Morris writes that the situation of the 400,000 Palestinian Arabs who became refugees that summer—not only those from Lydda and Ramle—was dire, camping in public buildings, abandoned barracks, and under trees. Count Folke Bernadotte, the United Nations mediator in Palestine, visited a refugee camp in Ramallah and said he had never seen a more ghastly sight. Morris writes that the Arab governments did little for them, and most of the aid that did reach them came from the West through the Red Cross and Quakers. A new UN body was set up to get things moving, which in December 1949 became the United Nations Relief and Works Agency for Palestine Refugees in the Near East (UNRWA), which many of the refugees and their descendants, now standing at four million, still depend on. Bernadotte's mediation efforts—which resulted in a proposal to split Palestine between Israel and Jordan, and to hand Lydda and Ramle to King Abdullah—ended on 17 September 1948, when he was assassinated by four Israeli gunmen from Lehi, an extremist Zionist faction.
The United Nations convened the Lausanne Conference of 1949 from April to September 1949 in part to resolve the refugee question. On 12 May 1949, the conference achieved its only success when the parties signed the Lausanne Protocol on the framework for a comprehensive peace, which included territories, refugees, and Jerusalem. Israel agreed in principle to allow the return of all of Palestinian refugees because the Israelis wanted United Nations membership, which required the settlement of the refugee problem. Once Israel was admitted to the UN, it retreated from the protocol it had signed, because it was completely satisfied with the status quo, and saw no need to make any concessions with regard to the refugees or on boundary questions. Israeli Foreign Minister Moshe Sharett had hoped for a comprehensive peace settlement at Lausanne, but he was no match for Prime Minister David Ben-Gurion, who saw the armistice agreements that stopped the fighting with the Arab states as sufficient, and put a low priority on a permanent peace treaty. On August 3, 1949, the Israeli delegation proposed the repatriation of 100,000 refugees, but not to their former homes, which had been destroyed or given to Jewish refugees from Europe; Israel would specify where the refugees would be relocated and the specific economic activities the refugees would be permitted to engage in. Also, the 100,000 would include 25,000 who had already returned illegally, so the actual total was only 75,000. The Americans felt it too low: they wanted to see 200,000-250,000 refugees taken back. The Arabs considered the Israeli offer was "less than token." When the ‘100,000 plan’ was announced, the reaction of Israeli newspapers and political parties was uniformly negative. Soon after, the Israelis announced their offer had been withdrawn.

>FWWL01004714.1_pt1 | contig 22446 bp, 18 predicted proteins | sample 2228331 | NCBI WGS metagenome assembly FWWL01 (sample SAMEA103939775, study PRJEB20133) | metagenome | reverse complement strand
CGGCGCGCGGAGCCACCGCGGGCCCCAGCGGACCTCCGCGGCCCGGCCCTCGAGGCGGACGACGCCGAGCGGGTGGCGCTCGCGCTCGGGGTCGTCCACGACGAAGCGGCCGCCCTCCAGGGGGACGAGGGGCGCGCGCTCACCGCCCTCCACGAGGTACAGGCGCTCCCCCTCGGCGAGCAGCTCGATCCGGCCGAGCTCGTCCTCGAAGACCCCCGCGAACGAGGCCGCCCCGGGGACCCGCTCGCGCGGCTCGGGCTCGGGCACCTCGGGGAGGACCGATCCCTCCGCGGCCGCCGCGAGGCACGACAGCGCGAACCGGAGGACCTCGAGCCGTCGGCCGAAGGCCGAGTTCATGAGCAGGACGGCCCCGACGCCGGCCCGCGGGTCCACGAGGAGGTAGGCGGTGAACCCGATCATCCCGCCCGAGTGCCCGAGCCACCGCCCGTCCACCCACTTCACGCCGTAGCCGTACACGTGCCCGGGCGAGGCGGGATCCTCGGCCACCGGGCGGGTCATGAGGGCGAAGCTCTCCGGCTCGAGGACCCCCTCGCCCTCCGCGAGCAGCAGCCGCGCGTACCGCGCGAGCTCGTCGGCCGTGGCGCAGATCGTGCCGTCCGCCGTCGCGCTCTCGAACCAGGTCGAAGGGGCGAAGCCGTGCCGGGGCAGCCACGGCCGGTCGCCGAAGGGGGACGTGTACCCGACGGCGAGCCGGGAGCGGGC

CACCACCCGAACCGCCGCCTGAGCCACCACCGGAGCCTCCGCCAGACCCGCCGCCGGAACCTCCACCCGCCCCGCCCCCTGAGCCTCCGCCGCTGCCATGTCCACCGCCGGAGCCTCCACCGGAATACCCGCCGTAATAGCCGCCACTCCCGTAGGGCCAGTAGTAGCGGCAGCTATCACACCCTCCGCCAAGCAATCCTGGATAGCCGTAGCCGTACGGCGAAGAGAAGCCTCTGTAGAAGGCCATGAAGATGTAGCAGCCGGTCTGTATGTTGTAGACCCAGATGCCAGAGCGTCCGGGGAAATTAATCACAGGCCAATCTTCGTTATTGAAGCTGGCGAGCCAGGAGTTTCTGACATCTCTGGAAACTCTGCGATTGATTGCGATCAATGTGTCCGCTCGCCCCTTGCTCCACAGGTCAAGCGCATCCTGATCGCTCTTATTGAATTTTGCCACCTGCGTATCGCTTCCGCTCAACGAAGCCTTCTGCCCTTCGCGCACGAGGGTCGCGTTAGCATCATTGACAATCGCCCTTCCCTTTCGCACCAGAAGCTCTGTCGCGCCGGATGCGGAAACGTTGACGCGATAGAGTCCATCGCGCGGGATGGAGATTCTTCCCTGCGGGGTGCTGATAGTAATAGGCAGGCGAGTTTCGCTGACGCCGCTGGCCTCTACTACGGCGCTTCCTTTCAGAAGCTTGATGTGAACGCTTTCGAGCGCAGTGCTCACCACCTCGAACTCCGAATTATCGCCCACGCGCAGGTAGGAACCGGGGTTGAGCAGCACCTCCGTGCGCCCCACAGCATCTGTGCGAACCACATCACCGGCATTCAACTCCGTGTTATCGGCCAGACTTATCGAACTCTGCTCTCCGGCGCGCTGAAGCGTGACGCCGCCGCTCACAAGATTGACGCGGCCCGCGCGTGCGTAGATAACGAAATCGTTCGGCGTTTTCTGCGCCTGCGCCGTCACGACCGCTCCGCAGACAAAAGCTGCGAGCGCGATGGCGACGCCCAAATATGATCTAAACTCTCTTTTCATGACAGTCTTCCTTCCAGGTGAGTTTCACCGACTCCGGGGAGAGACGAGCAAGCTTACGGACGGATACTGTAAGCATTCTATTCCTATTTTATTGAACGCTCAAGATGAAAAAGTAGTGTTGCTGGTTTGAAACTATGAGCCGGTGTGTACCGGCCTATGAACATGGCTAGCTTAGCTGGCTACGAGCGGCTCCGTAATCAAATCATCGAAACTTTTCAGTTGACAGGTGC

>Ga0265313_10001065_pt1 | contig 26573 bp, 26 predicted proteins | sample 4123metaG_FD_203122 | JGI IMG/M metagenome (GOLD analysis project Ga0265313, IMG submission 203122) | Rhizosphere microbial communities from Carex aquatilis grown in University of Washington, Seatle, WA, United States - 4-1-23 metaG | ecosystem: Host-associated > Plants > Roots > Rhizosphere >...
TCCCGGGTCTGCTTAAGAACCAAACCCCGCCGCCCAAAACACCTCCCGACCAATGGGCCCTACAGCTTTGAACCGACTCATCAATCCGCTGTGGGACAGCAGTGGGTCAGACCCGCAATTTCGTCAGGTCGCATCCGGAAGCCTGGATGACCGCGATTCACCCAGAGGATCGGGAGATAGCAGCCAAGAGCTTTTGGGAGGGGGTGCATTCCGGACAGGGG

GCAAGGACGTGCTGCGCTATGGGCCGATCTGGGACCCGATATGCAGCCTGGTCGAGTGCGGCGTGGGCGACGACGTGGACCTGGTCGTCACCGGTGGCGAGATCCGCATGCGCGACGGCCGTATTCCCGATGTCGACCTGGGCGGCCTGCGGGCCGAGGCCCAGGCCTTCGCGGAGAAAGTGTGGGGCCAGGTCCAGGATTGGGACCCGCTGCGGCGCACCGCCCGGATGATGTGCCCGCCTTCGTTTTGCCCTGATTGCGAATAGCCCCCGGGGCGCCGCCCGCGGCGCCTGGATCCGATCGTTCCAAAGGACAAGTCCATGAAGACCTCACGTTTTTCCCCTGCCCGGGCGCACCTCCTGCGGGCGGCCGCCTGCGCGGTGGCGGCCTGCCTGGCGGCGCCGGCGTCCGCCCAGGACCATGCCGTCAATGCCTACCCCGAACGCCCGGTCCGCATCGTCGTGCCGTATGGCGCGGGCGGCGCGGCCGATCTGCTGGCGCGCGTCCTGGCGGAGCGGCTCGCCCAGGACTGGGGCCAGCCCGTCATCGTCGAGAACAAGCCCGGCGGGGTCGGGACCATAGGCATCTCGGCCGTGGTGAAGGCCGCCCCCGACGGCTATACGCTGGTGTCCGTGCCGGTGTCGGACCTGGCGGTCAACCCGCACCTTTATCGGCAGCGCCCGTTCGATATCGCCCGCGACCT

On 14 July 1948 the IDF told Ben-Gurion that "not one Arab inhabitant" remained in Ramla or Lod, as they were now called. In fact, several hundred remained, including city workers who maintained essential city services like water service, and workers with expertise with the railroad train yards and the airport, the elderly, the ill and some Christians, and others who return to their homes over the following months. In October 1948 the Israeli military governor of Ramla-Lod reported that 960 Palestinians were living in Ramla, and 1,030 in Lod. Military rule in the towns ended in April 1949.